When it’s public it’s got to be big

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My mantra for years has been small is beautiful. I say it to all the young artists I meet who tell me, apologetically, while standing in front of their reasonable-sized art, that they’re working on something bigger… or that they want to work bigger.

Small, I tell them. Small is the way, not bigger.

But sometimes big is the way after all —when there is a reason …when the scale makes sense. Like with former Philadelphia artist Randy Bolton‘s huge new banner prints in his solo exhibit “Twice Told Tales” at Cranbrook Museum of Art in Bloomfield Hills, MI. (top image is a diptych “Thin Ice.”)

Bolton, whose digital prints I’ve admired for years, has ratcheted his work up and out of the realm of intimate viewing and into the realm of public art. (Read my recent post for more on Bolton—and Cranbrook)

The new works, printed on fabric by an industrial printer (and hemmed by the artist who learned how to sew on a machine to do so) have messages on them in words and images. And while the banners have the authority of public service announcements (“Never take more than you need” is one maxim), their touch is light and not preachy. This is not your know-it-all big brother authority figure counseling “just say no.

Bolton’s announcements are witty and wry — and their beauty and old-fashioned charm are seductive. And their advice, at bottom, is “think, study, consider the consequences and don’t be hoodwinked by con artists.” (shown above left is “Never take more than you need.” Bolton’s wife, artist Kathleen McShane sits on the log and gives you an idea of the scale of the piece. Right is “Not Tonight, Honey.”)

Bolton’s push to big makes sense in an artist who has always spoken in haiku-like messages about big issues. Even when he works small, Bolton’s message was always big. He’s ever one to debunk the prevailing wisdom and show it as nonsense. And he’s ever about the importance of personal responsibility in life. “Don’t follow the leader because he’s going over the edge,” is a recurring theme as is “Who says the wolf is big and bad?(image left is a triptych “Yours, Mine, Ours.” Bolton carved images from the work onto the small log stools that sit in front of the work.)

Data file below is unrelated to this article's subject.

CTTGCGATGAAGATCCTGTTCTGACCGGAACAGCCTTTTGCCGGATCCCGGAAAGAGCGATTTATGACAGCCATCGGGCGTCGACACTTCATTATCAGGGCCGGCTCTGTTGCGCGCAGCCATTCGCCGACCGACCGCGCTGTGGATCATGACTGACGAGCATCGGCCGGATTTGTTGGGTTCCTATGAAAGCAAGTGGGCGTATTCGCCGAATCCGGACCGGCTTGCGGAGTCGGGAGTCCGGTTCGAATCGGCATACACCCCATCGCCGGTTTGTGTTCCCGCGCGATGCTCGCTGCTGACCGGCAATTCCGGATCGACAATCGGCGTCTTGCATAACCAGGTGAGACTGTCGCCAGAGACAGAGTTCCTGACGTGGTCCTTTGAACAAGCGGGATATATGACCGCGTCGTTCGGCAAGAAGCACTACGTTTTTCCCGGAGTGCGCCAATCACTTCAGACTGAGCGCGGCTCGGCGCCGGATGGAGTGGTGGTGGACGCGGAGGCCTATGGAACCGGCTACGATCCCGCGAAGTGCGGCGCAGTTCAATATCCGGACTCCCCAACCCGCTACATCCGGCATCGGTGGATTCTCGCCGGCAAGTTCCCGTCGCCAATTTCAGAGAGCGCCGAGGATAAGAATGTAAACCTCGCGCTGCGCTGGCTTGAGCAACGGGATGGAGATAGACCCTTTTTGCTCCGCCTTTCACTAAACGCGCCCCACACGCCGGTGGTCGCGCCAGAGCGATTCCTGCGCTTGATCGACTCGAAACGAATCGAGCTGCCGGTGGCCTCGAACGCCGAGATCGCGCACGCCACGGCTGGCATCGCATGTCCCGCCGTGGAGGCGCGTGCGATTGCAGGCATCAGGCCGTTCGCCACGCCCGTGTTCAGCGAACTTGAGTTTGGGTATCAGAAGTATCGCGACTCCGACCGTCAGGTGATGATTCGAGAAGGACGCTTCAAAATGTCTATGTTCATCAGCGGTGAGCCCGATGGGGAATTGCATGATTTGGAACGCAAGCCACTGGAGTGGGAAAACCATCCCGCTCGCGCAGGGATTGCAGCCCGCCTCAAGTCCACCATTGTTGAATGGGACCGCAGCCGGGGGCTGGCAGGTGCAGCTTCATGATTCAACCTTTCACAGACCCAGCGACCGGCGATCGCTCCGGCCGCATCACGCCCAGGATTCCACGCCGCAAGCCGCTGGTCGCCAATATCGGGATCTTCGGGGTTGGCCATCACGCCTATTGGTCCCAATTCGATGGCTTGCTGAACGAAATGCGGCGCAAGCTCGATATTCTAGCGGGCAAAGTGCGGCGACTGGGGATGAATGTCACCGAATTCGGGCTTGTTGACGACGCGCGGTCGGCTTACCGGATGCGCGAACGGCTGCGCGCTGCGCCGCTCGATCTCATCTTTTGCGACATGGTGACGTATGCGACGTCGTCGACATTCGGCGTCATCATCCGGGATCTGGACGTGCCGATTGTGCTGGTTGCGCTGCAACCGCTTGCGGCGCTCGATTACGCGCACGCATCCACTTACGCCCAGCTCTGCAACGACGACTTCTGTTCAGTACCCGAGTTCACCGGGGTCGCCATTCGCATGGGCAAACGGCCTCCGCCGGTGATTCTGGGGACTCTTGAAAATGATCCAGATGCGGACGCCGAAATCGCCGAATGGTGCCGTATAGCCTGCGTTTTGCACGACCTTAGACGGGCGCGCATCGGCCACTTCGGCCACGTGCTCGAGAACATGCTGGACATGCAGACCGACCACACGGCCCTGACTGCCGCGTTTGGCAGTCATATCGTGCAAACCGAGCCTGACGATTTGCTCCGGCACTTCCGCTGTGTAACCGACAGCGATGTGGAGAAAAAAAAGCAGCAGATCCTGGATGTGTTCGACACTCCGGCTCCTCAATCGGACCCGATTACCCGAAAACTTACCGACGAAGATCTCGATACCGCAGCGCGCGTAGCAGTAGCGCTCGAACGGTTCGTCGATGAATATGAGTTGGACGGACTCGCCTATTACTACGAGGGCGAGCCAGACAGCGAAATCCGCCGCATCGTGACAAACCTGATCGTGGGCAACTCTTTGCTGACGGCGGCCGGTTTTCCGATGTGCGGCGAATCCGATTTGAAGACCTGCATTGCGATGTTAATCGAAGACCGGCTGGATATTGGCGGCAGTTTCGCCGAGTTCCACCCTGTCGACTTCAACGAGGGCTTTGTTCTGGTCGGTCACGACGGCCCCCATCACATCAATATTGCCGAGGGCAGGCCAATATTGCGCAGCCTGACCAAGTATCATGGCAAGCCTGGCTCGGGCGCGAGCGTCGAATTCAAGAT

The artist, who is something of a bibliophile, finds his source material is children’s books—the antique variety and not the great literary works of Beatrix Potter or Lewis Carroll. Bolton mines the mass-produced school textbooks that paraded Dick and Jane before generations of children in lessons that taught reading with a subtext of obedience to authority.

Any artist with a rebel’s soul would find that source material plum pickings. Bolton has mined it for years collaging imagery from this book and that and packaging it anew with punchlines so different from the source material they might have been written on Mars. (image right is “Rise and Fall.”)

I saw these prints first in September when I visited Cranbrook where Bolton is head of the Print Media department. He laid them out on the floor in his house to show me and they consumed the big room—eleven ft. high, and almost as wide (or wider in the case of some diptych and triptych works.) The scale was such a radical departure from past works I’d seen at Schmidt-Dean Gallery, his Philadelphia dealer, that it was exciting. Of course these works were made for a museum exhibition and works in a museum can well afford to be big.

But there’s big and there’s big. These works have an urgency to them that’s beyond museum. I suppose you could consider them wartime works. They were not made in a vacuum of artist sitting alone in a garret dreaming. They respond to the world at large and take a stand against the rampant follower-ism abroad in the land. That’s a bold message and a public message that needs a home where the many can experience it and not just the few. (image is “You can’t get here from there.”)

We’re living in a time when art’s messages are small and intimate. But if there’s any medium with a potential for making big messages and big statements, it’s printmaking whose history includes poster making and rabble rousing to wake the sleeping masses for some action or other.

When I think of contemporary printmakers with big messages, I think of Jenny Holzer who, like Bolton, is a cautionary maxim writer. And of course printmakers past, like Honore Daumier and Goya, were big voices in their days making public art about politics and life.

Printmakers like Holzer and Bolton have found ways to dust off and return printmaking to its roots in public messaging. I wish more printmakers would follow this path and fill the galleries, museums and walls of the cities with art that engages the public in discourse about our world. We sorely need it. (bottom image is “Same old, same old.” All the photos in this post were taken by Bolton while he was installing the show. )

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